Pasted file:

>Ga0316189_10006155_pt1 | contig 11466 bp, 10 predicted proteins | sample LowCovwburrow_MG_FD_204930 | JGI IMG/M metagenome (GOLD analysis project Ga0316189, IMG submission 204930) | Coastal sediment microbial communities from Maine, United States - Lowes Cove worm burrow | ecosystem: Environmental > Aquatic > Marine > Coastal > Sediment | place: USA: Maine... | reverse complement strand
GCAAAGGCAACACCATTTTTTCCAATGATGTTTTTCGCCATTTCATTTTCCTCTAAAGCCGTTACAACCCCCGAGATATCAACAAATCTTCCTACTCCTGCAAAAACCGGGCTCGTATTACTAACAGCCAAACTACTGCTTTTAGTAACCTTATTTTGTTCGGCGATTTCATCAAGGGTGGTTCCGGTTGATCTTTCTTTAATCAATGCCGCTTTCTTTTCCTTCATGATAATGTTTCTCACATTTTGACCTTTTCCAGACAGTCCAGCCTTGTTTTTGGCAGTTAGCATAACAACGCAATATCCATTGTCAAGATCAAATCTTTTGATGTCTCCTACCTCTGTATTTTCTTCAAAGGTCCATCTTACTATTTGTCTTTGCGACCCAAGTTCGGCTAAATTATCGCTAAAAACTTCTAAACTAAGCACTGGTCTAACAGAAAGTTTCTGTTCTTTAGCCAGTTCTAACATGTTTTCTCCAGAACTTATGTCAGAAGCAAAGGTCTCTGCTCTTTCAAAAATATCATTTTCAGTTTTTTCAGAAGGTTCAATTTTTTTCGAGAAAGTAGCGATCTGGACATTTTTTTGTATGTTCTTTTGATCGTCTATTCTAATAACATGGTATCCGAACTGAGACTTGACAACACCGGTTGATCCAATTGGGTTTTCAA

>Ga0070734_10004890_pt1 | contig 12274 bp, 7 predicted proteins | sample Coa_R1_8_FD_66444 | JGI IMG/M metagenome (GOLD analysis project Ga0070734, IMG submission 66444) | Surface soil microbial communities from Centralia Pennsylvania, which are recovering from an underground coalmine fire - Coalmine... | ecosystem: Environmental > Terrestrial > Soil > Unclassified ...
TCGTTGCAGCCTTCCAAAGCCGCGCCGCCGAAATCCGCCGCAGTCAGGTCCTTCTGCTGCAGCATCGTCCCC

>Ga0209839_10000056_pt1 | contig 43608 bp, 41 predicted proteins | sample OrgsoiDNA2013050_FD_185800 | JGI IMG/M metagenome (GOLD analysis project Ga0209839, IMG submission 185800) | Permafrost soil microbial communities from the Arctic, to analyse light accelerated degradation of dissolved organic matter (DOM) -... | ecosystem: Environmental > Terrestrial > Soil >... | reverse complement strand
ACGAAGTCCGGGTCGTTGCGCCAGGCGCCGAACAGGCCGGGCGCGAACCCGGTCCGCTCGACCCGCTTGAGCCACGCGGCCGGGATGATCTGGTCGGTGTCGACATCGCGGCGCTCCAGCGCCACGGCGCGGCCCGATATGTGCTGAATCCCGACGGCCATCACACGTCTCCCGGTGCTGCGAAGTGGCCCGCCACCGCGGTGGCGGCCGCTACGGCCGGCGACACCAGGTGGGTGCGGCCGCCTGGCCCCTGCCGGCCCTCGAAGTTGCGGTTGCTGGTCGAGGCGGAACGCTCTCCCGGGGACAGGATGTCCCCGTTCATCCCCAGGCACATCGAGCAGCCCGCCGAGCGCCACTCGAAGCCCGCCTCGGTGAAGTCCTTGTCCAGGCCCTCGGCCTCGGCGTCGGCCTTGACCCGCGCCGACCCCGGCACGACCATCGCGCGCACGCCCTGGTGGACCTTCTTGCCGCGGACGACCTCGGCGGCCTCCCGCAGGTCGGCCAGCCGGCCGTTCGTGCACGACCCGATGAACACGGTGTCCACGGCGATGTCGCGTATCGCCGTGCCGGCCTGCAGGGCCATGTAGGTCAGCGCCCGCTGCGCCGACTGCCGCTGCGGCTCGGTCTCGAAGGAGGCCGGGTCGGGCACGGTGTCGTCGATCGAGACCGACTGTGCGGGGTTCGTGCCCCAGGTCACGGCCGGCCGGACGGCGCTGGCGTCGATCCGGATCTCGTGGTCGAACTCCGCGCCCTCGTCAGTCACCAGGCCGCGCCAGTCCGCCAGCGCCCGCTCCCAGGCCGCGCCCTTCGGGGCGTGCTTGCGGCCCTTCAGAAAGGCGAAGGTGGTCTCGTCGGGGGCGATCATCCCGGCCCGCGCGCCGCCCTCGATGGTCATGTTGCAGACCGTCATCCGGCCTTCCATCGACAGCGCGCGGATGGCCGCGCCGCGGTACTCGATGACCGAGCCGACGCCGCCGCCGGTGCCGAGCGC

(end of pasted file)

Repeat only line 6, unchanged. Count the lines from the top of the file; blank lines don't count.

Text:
ACGAAGTCCGGGTCGTTGCGCCAGGCGCCGAACAGGCCGGGCGCGAACCCGGTCCGCTCGACCCGCTTGAGCCACGCGGCCGGGATGATCTGGTCGGTGTCGACATCGCGGCGCTCCAGCGCCACGGCGCGGCCCGATATGTGCTGAATCCCGACGGCCATCACACGTCTCCCGGTGCTGCGAAGTGGCCCGCCACCGCGGTGGCGGCCGCTACGGCCGGCGACACCAGGTGGGTGCGGCCGCCTGGCCCCTGCCGGCCCTCGAAGTTGCGGTTGCTGGTCGAGGCGGAACGCTCTCCCGGGGACAGGATGTCCCCGTTCATCCCCAGGCACATCGAGCAGCCCGCCGAGCGCCACTCGAAGCCCGCCTCGGTGAAGTCCTTGTCCAGGCCCTCGGCCTCGGCGTCGGCCTTGACCCGCGCCGACCCCGGCACGACCATCGCGCGCACGCCCTGGTGGACCTTCTTGCCGCGGACGACCTCGGCGGCCTCCCGCAGGTCGGCCAGCCGGCCGTTCGTGCACGACCCGATGAACACGGTGTCCACGGCGATGTCGCGTATCGCCGTGCCGGCCTGCAGGGCCATGTAGGTCAGCGCCCGCTGCGCCGACTGCCGCTGCGGCTCGGTCTCGAAGGAGGCCGGGTCGGGCACGGTGTCGTCGATCGAGACCGACTGTGCGGGGTTCGTGCCCCAGGTCACGGCCGGCCGGACGGCGCTGGCGTCGATCCGGATCTCGTGGTCGAACTCCGCGCCCTCGTCAGTCACCAGGCCGCGCCAGTCCGCCAGCGCCCGCTCCCAGGCCGCGCCCTTCGGGGCGTGCTTGCGGCCCTTCAGAAAGGCGAAGGTGGTCTCGTCGGGGGCGATCATCCCGGCCCGCGCGCCGCCCTCGATGGTCATGTTGCAGACCGTCATCCGGCCTTCCATCGACAGCGCGCGGATGGCCGCGCCGCGGTACTCGATGACCGAGCCGACGCCGCCGCCGGTGCCGAGCGC